Long-Term Care

Preparing a resident for an MRI

LTC Nursing Assistant Trainer, February 9, 2012

Occasionally, a facility must send a resident to a hospital or diagnostic center for magnetic resonance imaging (MRI). This is an excellent diagnostic tool. Nursing personnel must prepare the resident before the test. Preparation involves making sure that the resident has no contraindications—a condition that causes a treatment or procedure to not be recommended—and checking to make sure that metallic devices do not interfere with the procedure. Some contraindicated items may surprise you. Contraindications for the MRI may vary greatly by the area of the body scanned.

Here are some key points to remember:

  • The MRI causes a strong magnetic field. Ferromagnetic objects may be pulled into the field at high speed, causing injury to the resident. Because of the potential for injury, metallic jewelry and other items should be removed from the outside of the body before the scan.
  • Notify the MRI center in advance if the resident has an implanted metallic object from a previous surgery, diagnostic test, treatment, or injury. Some of these items may be safely scanned, but typically, the MRI center must research the resident’s history before scheduling the test.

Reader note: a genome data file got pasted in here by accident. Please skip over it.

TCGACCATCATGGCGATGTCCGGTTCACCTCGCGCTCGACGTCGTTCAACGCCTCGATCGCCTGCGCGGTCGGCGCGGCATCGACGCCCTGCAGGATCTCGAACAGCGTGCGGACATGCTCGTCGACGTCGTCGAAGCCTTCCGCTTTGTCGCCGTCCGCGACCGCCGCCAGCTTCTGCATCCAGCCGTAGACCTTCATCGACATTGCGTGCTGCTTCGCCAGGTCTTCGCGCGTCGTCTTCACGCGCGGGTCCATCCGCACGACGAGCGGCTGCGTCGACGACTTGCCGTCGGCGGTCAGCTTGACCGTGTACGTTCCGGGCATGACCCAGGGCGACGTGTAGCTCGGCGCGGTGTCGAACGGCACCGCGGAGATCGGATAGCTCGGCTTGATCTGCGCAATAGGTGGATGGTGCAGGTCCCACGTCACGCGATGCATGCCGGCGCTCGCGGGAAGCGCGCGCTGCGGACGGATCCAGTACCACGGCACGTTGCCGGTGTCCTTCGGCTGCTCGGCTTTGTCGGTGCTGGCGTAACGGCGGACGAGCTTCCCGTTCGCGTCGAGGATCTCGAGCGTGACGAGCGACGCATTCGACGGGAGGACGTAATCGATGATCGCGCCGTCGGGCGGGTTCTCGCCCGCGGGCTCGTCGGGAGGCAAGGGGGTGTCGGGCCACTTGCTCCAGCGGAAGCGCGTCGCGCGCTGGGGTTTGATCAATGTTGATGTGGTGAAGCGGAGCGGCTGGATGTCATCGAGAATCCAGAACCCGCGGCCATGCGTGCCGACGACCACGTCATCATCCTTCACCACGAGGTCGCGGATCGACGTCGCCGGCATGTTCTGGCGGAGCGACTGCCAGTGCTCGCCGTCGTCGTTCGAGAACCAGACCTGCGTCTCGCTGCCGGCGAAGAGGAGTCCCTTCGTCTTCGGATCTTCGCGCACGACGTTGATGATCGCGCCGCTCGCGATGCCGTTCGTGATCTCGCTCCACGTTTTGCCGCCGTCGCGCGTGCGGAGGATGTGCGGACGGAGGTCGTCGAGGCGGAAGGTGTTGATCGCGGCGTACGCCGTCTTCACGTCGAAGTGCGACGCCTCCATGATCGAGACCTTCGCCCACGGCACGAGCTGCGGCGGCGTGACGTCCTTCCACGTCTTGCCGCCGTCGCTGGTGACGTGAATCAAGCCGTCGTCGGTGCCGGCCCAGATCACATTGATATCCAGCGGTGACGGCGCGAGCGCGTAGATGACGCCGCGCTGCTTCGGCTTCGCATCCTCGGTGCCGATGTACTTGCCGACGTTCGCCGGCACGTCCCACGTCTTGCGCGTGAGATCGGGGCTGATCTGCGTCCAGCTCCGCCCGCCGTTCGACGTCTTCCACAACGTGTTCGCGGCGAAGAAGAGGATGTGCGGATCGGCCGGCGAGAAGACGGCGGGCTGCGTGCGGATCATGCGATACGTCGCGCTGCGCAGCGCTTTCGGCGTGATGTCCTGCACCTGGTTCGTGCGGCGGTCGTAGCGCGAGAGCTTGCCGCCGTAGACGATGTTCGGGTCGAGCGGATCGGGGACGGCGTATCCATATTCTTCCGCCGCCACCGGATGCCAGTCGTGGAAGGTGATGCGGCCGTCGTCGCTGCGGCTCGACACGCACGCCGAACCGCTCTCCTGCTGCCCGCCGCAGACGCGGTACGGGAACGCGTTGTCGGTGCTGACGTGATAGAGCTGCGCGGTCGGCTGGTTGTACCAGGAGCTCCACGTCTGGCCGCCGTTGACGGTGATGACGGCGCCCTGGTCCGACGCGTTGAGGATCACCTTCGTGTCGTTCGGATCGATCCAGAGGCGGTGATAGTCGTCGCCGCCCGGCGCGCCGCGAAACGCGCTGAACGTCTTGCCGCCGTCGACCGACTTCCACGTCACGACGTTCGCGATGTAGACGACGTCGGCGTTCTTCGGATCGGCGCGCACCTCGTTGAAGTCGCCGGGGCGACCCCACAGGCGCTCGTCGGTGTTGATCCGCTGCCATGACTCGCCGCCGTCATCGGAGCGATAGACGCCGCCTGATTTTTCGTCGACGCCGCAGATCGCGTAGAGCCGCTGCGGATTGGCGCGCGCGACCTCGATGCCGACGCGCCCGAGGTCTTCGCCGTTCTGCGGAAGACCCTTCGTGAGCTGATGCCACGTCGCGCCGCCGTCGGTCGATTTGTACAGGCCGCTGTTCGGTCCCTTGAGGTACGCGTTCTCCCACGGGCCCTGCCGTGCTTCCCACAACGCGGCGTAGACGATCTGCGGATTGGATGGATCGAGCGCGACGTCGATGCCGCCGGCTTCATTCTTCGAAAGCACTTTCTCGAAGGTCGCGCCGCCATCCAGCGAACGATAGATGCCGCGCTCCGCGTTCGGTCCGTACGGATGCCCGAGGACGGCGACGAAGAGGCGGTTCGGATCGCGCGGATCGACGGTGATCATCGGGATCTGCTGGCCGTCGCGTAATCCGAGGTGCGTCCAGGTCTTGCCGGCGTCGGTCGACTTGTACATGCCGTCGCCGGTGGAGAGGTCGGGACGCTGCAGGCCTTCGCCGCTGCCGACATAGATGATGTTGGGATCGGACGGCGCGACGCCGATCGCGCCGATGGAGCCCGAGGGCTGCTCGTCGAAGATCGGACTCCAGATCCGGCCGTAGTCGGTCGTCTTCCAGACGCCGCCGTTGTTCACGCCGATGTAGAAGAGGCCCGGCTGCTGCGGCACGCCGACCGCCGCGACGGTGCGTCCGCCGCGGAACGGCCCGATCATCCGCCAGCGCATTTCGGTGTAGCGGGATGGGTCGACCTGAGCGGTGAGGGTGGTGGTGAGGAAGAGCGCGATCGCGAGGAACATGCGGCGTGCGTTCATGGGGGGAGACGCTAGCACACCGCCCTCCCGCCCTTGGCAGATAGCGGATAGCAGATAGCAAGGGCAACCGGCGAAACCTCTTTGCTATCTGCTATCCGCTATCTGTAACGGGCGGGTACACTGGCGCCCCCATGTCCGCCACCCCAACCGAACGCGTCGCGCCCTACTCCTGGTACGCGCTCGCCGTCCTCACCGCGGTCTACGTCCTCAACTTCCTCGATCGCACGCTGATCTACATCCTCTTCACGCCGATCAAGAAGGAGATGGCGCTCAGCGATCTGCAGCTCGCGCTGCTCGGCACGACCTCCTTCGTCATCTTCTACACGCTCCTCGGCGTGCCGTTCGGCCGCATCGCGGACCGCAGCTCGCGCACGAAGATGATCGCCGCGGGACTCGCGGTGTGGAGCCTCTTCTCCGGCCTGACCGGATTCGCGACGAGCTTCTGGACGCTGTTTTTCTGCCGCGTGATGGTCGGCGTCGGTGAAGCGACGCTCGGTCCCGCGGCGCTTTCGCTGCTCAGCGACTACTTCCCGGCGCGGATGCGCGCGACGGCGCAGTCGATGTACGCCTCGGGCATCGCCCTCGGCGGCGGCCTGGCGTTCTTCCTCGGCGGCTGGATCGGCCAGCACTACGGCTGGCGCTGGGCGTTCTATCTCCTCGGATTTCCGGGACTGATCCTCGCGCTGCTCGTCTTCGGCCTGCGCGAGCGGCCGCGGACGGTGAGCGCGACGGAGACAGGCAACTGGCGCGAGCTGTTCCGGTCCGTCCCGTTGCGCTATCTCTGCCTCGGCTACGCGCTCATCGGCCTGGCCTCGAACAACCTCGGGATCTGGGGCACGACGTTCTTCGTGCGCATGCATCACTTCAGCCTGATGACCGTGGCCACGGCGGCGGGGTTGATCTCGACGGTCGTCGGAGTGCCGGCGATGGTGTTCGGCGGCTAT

• A pacemaker can never be scanned safely. Contact the attending physician about an alternate type of diagnostic study.
  • Residents with implanted medication pumps usually can be safely scanned. However, you must notify the MRI center of the type of pump, location, and serial number.
  • Some transdermal medication patches contain metal and have the potential to cause pain, burns, blisters, and other injuries when exposed to a magnetic field.

This is an excerpt from the HCPro book, The Long-Term Care Nursing Desk Reference, Second Edition, by Barbara Acello, MS, RN.

Most Popular